Just before Hitler attacked Poland, Hawk returned to the United States in July 1939 to find that there were plenty of contenders to his tenor crown. There was not only Chu Berry, Don Byas, and Ben Webster, all of whom were plainly Hawkins followers but also one of his former musical adversaries from Kansas City, Lester Young, who had by now refined a whole new tenor style. Hawkins and Young were musical opposites. The Hawk was mainly a vertical improvisor who liked to run the chord changes. He used a full tone and rich vibrato as he played with strong on -the -beat intensity. Young employed a horizontal style and worked mainly with the melodic line using an airy alto-like, vibrato-free tone as he floated above the beat. The battle lines for tenor dominance were well defined.

The story goes that Hawk recorded his magnum opus Body and Soul in October, 1939 as an intentional move to reclaim his tenor crown. Such was not the case, however. The recording was made simply to use up some available studio time following a rather humdrum session. Hawkins himself didn't think there was anything outstanding about his Body and Soul saying "it was nothing special, just an encore I use in the clubs to get off the stand. I thought nothing of it and didn't even bother to listen to it afterwards". But the solo, two choruses of beautifully conceived and perfecly balanced improvisation, caused an immediate sensation with musicians and the public. It is still the standard to which tenorists aspire. A parallel can be drawn between Hawkins' Body and Soul and Lincoln's Gettysburg Address . Both were brief, lucid, eloquent and timeless masterpieces, yet tossed off by their authors as as mere ephemera.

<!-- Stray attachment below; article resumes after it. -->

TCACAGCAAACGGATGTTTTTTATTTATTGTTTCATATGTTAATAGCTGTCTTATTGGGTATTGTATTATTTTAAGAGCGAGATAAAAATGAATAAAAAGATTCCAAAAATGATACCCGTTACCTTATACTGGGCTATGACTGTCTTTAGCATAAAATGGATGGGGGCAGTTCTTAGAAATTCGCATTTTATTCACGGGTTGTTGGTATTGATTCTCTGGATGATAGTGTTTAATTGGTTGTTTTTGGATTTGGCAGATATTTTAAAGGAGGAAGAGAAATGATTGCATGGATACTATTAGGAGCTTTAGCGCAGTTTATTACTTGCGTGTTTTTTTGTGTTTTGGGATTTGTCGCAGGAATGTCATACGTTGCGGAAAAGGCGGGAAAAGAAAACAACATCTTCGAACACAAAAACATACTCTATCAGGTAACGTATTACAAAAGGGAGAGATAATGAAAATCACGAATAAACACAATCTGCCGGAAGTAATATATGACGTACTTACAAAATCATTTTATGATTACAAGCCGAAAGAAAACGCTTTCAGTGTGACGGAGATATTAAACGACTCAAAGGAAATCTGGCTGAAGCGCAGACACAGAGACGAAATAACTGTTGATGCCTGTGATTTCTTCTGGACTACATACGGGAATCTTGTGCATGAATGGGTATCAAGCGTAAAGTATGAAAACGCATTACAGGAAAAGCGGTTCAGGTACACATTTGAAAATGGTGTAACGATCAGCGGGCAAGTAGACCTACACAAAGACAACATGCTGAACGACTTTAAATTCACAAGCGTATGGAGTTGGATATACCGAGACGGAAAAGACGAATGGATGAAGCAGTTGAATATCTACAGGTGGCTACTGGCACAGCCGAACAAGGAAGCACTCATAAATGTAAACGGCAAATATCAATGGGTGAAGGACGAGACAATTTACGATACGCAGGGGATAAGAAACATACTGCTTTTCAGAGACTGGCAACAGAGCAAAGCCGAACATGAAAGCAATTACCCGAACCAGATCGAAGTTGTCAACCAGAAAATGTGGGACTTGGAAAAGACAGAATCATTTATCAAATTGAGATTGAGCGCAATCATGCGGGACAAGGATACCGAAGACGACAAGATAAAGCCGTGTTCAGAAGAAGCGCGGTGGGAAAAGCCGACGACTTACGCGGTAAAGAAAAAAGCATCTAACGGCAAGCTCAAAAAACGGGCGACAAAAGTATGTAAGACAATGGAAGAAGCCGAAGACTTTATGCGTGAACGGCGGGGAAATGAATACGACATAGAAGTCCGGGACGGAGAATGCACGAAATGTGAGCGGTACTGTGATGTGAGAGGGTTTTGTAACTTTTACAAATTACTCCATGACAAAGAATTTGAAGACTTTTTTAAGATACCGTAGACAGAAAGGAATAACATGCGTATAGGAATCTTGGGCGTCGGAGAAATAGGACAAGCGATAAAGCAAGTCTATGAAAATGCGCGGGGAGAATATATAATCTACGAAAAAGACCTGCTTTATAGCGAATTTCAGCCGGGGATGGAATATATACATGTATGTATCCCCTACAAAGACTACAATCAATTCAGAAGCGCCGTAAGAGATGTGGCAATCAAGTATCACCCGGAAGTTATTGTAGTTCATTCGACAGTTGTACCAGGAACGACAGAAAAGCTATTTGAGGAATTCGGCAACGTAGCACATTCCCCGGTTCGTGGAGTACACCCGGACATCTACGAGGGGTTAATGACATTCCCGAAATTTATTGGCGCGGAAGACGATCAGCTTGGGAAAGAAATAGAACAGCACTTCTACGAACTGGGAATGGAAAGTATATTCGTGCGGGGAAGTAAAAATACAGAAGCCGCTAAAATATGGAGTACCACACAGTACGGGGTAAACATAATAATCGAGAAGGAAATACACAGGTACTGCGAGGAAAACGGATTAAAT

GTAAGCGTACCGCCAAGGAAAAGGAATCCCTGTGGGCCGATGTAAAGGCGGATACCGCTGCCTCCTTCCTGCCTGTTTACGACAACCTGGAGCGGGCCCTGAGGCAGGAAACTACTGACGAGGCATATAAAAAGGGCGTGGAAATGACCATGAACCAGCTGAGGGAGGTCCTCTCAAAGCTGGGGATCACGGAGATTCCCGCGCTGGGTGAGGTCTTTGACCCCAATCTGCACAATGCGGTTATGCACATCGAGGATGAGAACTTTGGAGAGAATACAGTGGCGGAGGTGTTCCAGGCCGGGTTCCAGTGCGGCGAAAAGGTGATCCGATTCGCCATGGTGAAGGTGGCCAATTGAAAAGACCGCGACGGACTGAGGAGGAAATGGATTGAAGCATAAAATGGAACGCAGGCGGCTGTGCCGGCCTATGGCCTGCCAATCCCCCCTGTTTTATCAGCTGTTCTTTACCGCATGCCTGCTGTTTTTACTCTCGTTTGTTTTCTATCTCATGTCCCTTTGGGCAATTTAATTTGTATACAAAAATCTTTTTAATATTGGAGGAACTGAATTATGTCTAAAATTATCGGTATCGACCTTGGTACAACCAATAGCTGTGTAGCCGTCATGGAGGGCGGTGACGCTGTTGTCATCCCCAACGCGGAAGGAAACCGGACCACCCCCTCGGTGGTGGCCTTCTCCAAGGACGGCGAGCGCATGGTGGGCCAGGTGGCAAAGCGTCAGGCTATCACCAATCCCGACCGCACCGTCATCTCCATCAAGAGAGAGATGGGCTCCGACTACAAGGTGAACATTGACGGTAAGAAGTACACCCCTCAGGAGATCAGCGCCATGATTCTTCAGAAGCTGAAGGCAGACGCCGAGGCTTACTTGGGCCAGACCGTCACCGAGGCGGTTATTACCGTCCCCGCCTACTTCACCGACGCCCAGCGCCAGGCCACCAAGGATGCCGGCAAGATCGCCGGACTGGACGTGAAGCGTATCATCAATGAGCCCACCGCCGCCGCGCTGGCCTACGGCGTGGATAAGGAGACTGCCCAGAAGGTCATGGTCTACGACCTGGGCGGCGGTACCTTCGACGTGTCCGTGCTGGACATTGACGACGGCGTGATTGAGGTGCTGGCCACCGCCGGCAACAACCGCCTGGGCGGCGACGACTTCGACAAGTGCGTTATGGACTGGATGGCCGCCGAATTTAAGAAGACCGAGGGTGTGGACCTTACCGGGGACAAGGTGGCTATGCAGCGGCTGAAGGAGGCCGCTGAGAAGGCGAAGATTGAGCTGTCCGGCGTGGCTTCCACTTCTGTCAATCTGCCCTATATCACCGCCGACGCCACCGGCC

As the modern Jazz era unfolded, Hawkin's style remained firmly entrenched with players like Ben Webster and Don Byas. Lester Young's style, however, had a greater influence than Hawk's on progressive players like Charlie Parker and Dexter Gordon and on the group of Cool players that followed, Stan Getz, Zoot Sims, Al Cohn and many others. Hawkins had no problem with the idea of Bop, however, even though he never actually played it. He had long been in the habit of absorbing everything musical that came his way. Hawk not only encouraged many young modernists but as early as 1944 hired many of the young revolutionaries likeThelonious Monk, Max Roach and Dizzy Gillespie. Hawkins was the leader on record dates of some of the earliest Bop experiments. This was in sharp contrast to the attitudes toward Bop of most other older musicians like Louis Armstrong and Benny Goodman. They shunned the new music and were even belligerent toward it. Armstrong, for example called Bop "Chinese music", revealing a marked lack of understanding.

From the mid 1940's through the 1950's Hawk's influence as a major Jazz soloist diminished, though his playing remained at a high level and he comfortably co-existed with the changing musical scene. He even lived to see his original style regain prominence in the late 1950's in the work of Sonny Rollins and Rollins' disciple, John Coltrane. Even as Hawkins aged, he continued to be an awe inspiring figure to young tenor players right to his last days in 1969. He could be musically intimidating as well. During a session, a young modernist once said of Hawk aside to one of his older colleagues " He scares me, man ! ". The answer: "He's supposed to scare you. That's what he's there for".

Hawkins was not only a pioneer on his instrument who set the stage for all he others. He belongs in the Pantheon of Jazz soloists together with Armstrong, Beiderbecke, Parker, Bechet and Young.